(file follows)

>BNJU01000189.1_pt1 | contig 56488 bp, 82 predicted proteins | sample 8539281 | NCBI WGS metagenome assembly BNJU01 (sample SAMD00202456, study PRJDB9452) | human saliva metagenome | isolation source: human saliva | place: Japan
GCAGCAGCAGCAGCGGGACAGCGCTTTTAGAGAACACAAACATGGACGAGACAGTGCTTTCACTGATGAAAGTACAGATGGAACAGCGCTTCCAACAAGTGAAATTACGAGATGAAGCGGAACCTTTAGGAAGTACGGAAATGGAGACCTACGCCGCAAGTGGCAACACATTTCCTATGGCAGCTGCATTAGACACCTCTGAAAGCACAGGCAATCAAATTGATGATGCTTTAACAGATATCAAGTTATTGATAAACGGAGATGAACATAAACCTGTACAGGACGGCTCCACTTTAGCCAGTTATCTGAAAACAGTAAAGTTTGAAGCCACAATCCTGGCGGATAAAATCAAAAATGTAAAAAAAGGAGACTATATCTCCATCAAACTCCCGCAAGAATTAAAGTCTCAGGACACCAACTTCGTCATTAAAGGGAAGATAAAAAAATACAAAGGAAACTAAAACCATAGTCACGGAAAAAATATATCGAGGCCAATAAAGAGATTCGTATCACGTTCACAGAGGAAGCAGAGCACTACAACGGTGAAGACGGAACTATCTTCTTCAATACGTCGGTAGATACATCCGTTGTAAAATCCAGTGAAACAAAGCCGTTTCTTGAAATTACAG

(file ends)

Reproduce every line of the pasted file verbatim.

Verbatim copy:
>BNJU01000189.1_pt1 | contig 56488 bp, 82 predicted proteins | sample 8539281 | NCBI WGS metagenome assembly BNJU01 (sample SAMD00202456, study PRJDB9452) | human saliva metagenome | isolation source: human saliva | place: Japan
GCAGCAGCAGCAGCGGGACAGCGCTTTTAGAGAACACAAACATGGACGAGACAGTGCTTTCACTGATGAAAGTACAGATGGAACAGCGCTTCCAACAAGTGAAATTACGAGATGAAGCGGAACCTTTAGGAAGTACGGAAATGGAGACCTACGCCGCAAGTGGCAACACATTTCCTATGGCAGCTGCATTAGACACCTCTGAAAGCACAGGCAATCAAATTGATGATGCTTTAACAGATATCAAGTTATTGATAAACGGAGATGAACATAAACCTGTACAGGACGGCTCCACTTTAGCCAGTTATCTGAAAACAGTAAAGTTTGAAGCCACAATCCTGGCGGATAAAATCAAAAATGTAAAAAAAGGAGACTATATCTCCATCAAACTCCCGCAAGAATTAAAGTCTCAGGACACCAACTTCGTCATTAAAGGGAAGATAAAAAAATACAAAGGAAACTAAAACCATAGTCACGGAAAAAATATATCGAGGCCAATAAAGAGATTCGTATCACGTTCACAGAGGAAGCAGAGCACTACAACGGTGAAGACGGAACTATCTTCTTCAATACGTCGGTAGATACATCCGTTGTAAAATCCAGTGAAACAAAGCCGTTTCTTGAAATTACAG